John Radcliffe Hospital – Wolfson Building

The Wolfson Centre for the Prevention of Stroke and Dementia and the Wellcome Centre for Integrative Neuroimaging, University of Oxford

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Forming part of the John Radcliffe Hospital complex in Oxford, and bounding an adjacent conservation area, the Wolfson Centre extends from a constrained and sloped site, affording expansive views of the city and surroundings.


Expressed as two linear rectangular forms staggered to articulate the H-shape floor plan, the primary spaces are organised on either side of a circulation and service spine that incorporates the stairs, lift, shared facilities, amenities, and meeting rooms. Horizontal circulation is terminated at both ends with glazed portals to capture views and offer engagement with its urban context. This layout is symbolic of the collaborative relationship between the two departments that are housed within.

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Befitting its research and the importance of engagement with the natural environment in the promotion of health, the forms are clad in familiar and natural materials comprising modular, repetitive elements of earthy terracotta that reference the context and character of the site and its history as a quarry. Timber frames provide a complement to highlight and identify entrances.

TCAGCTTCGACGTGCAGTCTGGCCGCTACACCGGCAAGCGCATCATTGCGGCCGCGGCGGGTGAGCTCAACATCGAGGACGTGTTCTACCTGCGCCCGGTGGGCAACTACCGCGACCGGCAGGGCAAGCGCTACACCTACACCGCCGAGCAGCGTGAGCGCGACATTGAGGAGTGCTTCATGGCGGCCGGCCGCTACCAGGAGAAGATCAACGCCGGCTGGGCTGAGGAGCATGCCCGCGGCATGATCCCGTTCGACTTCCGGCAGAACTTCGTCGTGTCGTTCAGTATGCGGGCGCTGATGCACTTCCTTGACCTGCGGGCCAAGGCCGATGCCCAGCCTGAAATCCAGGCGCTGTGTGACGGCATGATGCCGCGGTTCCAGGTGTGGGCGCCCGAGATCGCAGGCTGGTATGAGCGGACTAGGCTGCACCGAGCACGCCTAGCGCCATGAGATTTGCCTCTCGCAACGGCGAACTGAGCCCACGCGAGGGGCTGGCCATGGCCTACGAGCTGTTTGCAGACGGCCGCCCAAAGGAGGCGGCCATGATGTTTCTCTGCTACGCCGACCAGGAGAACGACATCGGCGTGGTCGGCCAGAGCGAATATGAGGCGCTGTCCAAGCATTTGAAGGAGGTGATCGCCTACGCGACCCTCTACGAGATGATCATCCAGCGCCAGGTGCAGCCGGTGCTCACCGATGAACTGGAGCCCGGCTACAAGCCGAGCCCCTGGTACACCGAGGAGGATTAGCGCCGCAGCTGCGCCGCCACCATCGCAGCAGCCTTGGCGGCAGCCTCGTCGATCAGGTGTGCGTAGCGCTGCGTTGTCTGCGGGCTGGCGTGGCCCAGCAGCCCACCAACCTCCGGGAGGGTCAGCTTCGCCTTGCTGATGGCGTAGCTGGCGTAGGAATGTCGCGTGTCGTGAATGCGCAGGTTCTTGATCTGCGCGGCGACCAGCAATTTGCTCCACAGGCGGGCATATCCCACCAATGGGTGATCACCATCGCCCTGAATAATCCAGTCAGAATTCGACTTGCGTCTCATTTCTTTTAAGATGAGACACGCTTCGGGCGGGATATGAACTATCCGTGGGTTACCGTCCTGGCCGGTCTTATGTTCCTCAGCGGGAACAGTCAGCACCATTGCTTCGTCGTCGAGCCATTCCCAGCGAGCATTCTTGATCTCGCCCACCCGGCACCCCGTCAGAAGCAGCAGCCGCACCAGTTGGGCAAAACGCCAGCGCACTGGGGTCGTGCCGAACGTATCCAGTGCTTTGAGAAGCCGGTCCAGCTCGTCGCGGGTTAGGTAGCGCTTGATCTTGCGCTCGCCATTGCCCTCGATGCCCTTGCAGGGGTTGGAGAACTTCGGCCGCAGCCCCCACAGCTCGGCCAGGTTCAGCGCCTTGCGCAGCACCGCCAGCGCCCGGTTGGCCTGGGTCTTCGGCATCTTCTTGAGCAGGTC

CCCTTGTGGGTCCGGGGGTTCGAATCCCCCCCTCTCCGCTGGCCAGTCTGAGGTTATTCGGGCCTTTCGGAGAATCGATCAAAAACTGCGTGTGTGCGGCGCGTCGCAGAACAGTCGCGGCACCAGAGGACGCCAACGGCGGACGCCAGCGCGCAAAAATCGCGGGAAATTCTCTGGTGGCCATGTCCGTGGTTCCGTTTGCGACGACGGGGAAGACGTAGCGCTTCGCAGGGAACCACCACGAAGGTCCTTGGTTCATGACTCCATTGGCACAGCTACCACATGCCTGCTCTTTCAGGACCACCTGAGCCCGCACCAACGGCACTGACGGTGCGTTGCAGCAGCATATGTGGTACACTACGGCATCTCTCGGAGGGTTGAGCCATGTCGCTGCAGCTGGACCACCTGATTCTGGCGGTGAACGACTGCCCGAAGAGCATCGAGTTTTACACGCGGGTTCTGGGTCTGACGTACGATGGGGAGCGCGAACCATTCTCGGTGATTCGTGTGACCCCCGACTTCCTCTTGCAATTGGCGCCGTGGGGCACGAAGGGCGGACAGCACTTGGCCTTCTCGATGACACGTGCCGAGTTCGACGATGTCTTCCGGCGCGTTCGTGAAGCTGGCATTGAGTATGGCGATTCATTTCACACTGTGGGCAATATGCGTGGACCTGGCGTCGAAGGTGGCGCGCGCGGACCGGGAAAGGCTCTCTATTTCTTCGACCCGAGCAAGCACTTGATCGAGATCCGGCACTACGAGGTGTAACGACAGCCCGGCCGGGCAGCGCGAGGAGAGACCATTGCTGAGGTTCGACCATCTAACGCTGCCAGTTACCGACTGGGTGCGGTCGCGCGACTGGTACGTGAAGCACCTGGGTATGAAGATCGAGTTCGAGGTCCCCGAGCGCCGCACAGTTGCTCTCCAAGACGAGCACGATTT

The facade is arranged in various combinations to create a unique architectural pattern broken up by full height slot window apertures that introduce daylight and views deep into the building. The variation in the positioning of these windows articulates the façade and is arranged to relate to the position of the sun and local context. This sequence of windows also expresses the variety of internal spaces, creating a flexible module for both cellular office and open plan workstations providing space for researchers to meet, share ideas and train, supporting the various needs of the contemporary academic workplace.

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The project achieved BREEAM Excellent despite a constrained site, competing requirements and tight budget. An innovative solution for natural ventilation with acoustic buffering is incorporated within the reveals of the facade, ensuring the building is full of fresh air, and controlled natural light reinforcing the University’s commitment to sustainability, health and well-being.

The design approach was to create a Centre for Research that “reaches out from the earth”, proposing a low-lying landscape form linear building that sensitively respects its urban context adjacent to the Old Headington Conservation Area, and gently rises from a constrained and sloped site, to afford expansive views of the city and surroundings. The building’s forms are clad in familiar and natural materials comprising modular, repetitive elements of earthy terracotta that reference the context and character of the site and its former history as a quarry; with timber frames lining glazed apertures that provide a counterpoint to highlight and identify entrances. This sets a new benchmark within the hospital setting and the adjacent conservation area.


A considered materiality and biophilic design response strengthen the connection between nature recognising specifically that interaction with the natural environment can have a positive effect on people living with dementia

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John Radcliffe Hospital, Headley Way, Oxford OX3 9DU

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